One of the advantages of the Dog Brothers tribal structure is that the natural ebb and flow the various clans of the Tribe tends to balance out and the Tribe flourishes. And so it is that the Tribe is there for Arlan/Salty Dog and we are there for him as he returns.
It HAS been a long time since he has been around (10-14 years as best as I can recall) and so for the many of us who have gotten involved since then, I’d like to say the following:
While Top Dog is the best we have ever seen, one of the reasons we know this is because he fought Salty Dog during the days the Dog Brothers’ reputation was forged. Although Top Dog usually had the edge, the challenge was always there—successfully too from time to time! As I said in the voiceover to one of their fights on one of our DVDs, he was “the Joe Frazier to Top Dog’s Mohammed Ali”.
While the fights of the Dog Brothers Gatherings are usually the ones that appear in our DVDs (mostly because DB Inc hired the cameraman and the serious professional camera necessary to use footage in a DBMA DVD), plenty of serious fighting was done in the early days in small get-togethers, often at Salty’s home in Santa Fe, NM. The now famous footage of Top and Salty fighting siniwali wherein Salty gets dropped and has blood spurting out of his head and is bandaged up to the point of “looking like a Sikh” was in a small park up the street from Salty’s house. Wild Dog, Sleeping Dog, Rain Dog, and Poi Dog (who later on moved to the Hawaii Clan, the Hermosa Clan, and the NoHo Clans) all got their start there.
Salty Dog is also the one who brought Krabi Krabong to the table. As those of you who also follow DBMA know, KK is part of our “Los/Dos Triques” blend and that that one of the fighting structures I teach is named “the Salty Game” precisely because it draws so much on what Salty does.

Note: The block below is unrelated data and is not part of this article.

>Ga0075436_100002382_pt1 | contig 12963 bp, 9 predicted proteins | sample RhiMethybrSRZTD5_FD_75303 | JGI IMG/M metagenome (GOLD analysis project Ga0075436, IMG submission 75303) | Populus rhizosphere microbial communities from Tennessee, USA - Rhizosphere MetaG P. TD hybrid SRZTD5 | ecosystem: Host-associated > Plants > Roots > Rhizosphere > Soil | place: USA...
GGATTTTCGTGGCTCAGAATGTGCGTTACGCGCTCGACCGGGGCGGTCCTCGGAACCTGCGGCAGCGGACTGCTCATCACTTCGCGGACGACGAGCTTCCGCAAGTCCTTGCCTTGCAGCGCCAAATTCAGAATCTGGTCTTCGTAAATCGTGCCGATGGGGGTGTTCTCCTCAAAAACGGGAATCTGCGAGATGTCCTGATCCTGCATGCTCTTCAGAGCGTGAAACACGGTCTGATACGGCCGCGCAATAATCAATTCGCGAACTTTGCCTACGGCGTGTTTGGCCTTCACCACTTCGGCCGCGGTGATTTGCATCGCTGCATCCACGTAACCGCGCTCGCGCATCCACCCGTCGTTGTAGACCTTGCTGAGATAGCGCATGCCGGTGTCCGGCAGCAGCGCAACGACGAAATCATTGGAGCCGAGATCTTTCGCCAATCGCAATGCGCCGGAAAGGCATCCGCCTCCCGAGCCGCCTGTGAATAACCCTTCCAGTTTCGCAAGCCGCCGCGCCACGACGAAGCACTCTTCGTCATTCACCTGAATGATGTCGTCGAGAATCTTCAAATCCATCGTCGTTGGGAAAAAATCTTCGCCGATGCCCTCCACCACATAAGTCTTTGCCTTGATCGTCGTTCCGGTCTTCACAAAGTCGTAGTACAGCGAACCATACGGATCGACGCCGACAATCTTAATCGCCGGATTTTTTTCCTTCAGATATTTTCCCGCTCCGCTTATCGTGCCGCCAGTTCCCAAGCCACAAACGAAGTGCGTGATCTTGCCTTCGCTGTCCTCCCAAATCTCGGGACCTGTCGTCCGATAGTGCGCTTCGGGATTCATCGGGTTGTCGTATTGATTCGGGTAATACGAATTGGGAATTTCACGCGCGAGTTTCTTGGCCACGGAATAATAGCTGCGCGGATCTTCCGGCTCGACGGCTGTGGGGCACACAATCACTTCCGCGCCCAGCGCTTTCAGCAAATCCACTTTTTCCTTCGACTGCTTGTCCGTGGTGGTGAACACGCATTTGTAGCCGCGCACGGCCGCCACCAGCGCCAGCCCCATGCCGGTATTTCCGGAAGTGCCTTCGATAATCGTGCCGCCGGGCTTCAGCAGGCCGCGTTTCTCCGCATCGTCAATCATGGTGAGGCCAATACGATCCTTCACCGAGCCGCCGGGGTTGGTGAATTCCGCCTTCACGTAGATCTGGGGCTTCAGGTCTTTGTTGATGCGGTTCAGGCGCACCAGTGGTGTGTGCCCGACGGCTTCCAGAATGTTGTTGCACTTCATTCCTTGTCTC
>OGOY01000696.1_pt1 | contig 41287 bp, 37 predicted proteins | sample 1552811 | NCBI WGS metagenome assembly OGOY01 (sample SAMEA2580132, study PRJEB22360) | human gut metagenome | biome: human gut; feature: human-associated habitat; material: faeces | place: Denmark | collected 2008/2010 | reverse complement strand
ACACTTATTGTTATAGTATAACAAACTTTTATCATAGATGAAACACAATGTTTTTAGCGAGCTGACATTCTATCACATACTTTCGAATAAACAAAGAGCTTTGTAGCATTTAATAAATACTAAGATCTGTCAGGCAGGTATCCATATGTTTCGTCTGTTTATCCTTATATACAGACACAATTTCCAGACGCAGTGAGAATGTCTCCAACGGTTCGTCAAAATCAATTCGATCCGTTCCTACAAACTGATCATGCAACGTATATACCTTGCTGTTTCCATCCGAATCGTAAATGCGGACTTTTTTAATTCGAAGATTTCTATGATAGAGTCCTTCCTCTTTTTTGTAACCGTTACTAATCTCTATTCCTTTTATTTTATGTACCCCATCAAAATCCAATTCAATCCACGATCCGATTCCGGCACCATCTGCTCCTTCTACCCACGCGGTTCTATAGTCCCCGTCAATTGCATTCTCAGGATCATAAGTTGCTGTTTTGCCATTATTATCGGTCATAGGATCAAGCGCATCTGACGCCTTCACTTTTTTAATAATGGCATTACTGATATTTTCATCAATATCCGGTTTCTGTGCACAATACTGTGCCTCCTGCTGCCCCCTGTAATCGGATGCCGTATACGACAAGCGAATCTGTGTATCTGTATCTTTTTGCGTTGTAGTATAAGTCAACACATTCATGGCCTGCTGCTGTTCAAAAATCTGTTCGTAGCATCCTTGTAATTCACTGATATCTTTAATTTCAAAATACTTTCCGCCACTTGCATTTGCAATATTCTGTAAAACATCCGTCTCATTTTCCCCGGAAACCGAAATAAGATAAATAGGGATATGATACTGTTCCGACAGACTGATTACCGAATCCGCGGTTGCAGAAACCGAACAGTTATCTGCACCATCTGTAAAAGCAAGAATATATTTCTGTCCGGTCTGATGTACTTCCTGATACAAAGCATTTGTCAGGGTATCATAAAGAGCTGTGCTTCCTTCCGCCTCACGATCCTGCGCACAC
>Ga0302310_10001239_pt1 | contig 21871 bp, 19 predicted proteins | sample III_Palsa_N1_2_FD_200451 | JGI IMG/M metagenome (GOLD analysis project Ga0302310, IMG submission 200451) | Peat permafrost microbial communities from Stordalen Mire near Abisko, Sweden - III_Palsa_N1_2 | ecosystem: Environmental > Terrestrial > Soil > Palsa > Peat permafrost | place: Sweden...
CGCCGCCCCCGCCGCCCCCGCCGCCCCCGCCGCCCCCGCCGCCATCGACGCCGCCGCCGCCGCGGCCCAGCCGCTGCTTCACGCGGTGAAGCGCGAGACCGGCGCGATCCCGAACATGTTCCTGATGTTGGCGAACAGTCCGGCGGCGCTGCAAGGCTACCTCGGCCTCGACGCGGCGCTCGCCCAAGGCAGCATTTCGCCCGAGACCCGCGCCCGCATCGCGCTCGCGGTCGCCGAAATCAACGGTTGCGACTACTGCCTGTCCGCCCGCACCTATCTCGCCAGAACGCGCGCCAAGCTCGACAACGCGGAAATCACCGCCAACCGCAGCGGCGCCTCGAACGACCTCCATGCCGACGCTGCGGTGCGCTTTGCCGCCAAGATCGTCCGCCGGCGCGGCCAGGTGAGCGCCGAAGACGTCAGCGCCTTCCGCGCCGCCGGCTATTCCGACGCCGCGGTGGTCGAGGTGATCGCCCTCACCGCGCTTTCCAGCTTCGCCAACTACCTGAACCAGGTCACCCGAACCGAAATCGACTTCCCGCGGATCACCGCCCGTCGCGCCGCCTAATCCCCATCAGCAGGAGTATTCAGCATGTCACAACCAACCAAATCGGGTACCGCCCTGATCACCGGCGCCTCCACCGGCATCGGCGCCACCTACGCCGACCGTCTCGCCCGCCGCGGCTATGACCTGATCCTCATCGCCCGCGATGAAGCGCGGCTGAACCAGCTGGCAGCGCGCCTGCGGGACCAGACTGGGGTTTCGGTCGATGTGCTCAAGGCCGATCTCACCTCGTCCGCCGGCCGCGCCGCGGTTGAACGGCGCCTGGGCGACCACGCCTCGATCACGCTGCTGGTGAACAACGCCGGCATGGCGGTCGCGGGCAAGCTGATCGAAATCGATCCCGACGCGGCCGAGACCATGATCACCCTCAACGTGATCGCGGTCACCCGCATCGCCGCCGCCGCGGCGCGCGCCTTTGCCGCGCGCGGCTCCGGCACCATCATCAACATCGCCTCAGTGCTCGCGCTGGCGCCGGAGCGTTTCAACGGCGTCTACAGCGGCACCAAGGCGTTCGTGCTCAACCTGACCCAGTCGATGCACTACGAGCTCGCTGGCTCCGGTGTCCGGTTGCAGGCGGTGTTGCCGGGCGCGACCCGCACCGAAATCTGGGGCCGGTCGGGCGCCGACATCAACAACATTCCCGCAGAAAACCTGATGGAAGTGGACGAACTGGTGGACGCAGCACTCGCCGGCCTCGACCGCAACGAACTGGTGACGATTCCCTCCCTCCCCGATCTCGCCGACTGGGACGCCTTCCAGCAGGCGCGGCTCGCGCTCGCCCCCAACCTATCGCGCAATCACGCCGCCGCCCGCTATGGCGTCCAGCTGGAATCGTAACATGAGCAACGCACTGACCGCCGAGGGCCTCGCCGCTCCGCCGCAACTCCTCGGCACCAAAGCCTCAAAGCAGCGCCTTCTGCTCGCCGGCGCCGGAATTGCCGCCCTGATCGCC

So, for those of you who are at a point in your warrior trajectory where it makes sense for you to fight more than you are now with someone who can take you further than you are now, know that the Salty Dog is having a fight weekend on Saturday March 3-4. If you are interested get in touch with Arlan “Salty Dog” Sanford at 505-795-0986 or at firstname.lastname@example.org
Also, for those you looking for more fighting, of course there is the legend himself, the Top Dog, in Houston TX. At random intervals he too organizes fight days and he can be reached at email@example.com
To round things out, there are also the “Beat the Crap out of Cancer” days. Started by Growling Dog of Toronto, and having spread also to the NoHo Clan in the LA area and Dog Terry and other DBMA folks in the IL area, these too are good days, and those looking to get started may find the wider variety of fighting options make for a good idea. Stay in touch via our newsletter, our forum, the DBMA FB page, and the DBMA Association for notification about upcoming events.
Of course, in all of this, as is always the case with anything having to do with us, “Stickfighting is dangerous. Injuries will happen (No deaths so far!) Only you are responsible for you, so protect yourself at all times. No suing no one for no reason, for nothing, no how, no way. If you can’t agree to this, you should just watch.”
“The greater the dichotomy, the profounder the transformation: Higher Consciousness through Harder Contact” © DBI
Marc “Crafty Dog” Denny